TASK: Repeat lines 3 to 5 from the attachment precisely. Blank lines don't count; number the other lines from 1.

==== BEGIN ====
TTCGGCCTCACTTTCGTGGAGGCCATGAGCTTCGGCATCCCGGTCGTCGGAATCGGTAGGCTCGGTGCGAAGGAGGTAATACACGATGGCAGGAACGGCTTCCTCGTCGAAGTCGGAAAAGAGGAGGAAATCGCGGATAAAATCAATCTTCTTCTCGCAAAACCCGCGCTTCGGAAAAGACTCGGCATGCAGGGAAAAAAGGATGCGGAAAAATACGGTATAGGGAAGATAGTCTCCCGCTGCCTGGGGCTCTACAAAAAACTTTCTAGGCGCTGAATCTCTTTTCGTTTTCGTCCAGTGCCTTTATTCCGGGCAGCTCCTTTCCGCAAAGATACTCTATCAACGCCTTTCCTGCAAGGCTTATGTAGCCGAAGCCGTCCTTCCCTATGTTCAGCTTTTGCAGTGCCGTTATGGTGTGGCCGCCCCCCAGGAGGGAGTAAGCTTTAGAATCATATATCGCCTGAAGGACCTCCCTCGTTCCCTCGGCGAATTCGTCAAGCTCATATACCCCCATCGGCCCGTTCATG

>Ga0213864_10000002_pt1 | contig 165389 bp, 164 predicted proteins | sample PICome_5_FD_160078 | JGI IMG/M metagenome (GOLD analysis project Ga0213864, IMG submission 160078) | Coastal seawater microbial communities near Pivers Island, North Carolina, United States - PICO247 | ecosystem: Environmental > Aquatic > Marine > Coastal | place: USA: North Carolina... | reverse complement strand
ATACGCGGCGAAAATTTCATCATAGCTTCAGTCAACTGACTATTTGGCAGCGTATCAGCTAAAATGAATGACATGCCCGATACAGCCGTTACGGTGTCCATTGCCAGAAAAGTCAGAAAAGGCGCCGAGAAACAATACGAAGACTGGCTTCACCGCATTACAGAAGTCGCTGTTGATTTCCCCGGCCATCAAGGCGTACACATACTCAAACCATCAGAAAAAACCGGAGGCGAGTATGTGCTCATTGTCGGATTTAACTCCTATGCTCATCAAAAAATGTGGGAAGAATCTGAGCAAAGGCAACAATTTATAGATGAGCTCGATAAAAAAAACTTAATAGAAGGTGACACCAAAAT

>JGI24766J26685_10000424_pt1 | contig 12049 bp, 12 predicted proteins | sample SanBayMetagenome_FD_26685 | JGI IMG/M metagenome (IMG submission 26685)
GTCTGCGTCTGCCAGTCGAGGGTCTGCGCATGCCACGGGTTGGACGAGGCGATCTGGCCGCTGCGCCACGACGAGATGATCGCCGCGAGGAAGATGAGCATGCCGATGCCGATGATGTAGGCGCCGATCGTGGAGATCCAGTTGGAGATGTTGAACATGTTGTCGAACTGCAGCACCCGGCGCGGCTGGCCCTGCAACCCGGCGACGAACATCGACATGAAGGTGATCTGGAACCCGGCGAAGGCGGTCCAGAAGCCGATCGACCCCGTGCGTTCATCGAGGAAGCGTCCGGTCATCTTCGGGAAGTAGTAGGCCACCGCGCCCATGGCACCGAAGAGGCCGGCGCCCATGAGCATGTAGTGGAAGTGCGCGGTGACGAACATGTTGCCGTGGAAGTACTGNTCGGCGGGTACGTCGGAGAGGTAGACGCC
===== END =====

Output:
ATACGCGGCGAAAATTTCATCATAGCTTCAGTCAACTGACTATTTGGCAGCGTATCAGCTAAAATGAATGACATGCCCGATACAGCCGTTACGGTGTCCATTGCCAGAAAAGTCAGAAAAGGCGCCGAGAAACAATACGAAGACTGGCTTCACCGCATTACAGAAGTCGCTGTTGATTTCCCCGGCCATCAAGGCGTACACATACTCAAACCATCAGAAAAAACCGGAGGCGAGTATGTGCTCATTGTCGGATTTAACTCCTATGCTCATCAAAAAATGTGGGAAGAATCTGAGCAAAGGCAACAATTTATAGATGAGCTCGATAAAAAAAACTTAATAGAAGGTGACACCAAAAT

>JGI24766J26685_10000424_pt1 | contig 12049 bp, 12 predicted proteins | sample SanBayMetagenome_FD_26685 | JGI IMG/M metagenome (IMG submission 26685)
GTCTGCGTCTGCCAGTCGAGGGTCTGCGCATGCCACGGGTTGGACGAGGCGATCTGGCCGCTGCGCCACGACGAGATGATCGCCGCGAGGAAGATGAGCATGCCGATGCCGATGATGTAGGCGCCGATCGTGGAGATCCAGTTGGAGATGTTGAACATGTTGTCGAACTGCAGCACCCGGCGCGGCTGGCCCTGCAACCCGGCGACGAACATCGACATGAAGGTGATCTGGAACCCGGCGAAGGCGGTCCAGAAGCCGATCGACCCCGTGCGTTCATCGAGGAAGCGTCCGGTCATCTTCGGGAAGTAGTAGGCCACCGCGCCCATGGCACCGAAGAGGCCGGCGCCCATGAGCATGTAGTGGAAGTGCGCGGTGACGAACATGTTGCCGTGGAAGTACTGNTCGGCGGGTACGTCGGAGAGGTAGACGCC